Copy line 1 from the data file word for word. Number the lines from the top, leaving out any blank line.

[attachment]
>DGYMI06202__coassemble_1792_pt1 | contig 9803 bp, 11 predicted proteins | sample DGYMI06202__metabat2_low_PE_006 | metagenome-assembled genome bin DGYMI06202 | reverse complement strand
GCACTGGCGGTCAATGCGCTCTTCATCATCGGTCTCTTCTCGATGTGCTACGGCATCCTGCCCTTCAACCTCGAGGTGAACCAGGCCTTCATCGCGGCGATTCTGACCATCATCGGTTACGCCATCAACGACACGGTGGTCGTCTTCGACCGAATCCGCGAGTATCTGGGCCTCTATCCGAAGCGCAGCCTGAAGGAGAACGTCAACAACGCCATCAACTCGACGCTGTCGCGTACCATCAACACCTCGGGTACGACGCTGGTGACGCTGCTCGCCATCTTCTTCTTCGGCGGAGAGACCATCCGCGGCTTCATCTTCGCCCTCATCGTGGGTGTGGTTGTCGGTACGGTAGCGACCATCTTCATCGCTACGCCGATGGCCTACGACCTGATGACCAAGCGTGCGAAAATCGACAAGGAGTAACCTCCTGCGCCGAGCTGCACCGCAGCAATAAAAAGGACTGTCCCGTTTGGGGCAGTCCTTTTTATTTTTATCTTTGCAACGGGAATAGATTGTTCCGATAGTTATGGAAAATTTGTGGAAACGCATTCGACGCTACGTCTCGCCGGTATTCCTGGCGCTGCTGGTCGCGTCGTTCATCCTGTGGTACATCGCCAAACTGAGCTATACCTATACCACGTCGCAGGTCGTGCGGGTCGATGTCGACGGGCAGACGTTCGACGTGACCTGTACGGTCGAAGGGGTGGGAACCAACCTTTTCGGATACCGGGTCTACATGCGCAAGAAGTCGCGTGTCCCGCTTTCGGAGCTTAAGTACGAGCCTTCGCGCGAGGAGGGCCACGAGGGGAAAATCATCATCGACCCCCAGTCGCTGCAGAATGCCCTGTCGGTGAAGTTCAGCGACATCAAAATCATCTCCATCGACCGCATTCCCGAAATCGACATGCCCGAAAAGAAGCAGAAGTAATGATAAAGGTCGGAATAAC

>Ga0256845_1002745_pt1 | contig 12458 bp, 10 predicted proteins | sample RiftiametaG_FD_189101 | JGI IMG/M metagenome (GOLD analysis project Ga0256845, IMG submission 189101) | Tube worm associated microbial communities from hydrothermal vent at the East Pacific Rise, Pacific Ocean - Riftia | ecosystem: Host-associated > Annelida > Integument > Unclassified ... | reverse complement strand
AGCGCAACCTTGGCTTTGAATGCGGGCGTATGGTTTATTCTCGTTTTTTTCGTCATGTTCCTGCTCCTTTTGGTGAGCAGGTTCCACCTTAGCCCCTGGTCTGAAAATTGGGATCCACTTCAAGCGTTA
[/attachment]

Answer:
>DGYMI06202__coassemble_1792_pt1 | contig 9803 bp, 11 predicted proteins | sample DGYMI06202__metabat2_low_PE_006 | metagenome-assembled genome bin DGYMI06202 | reverse complement strand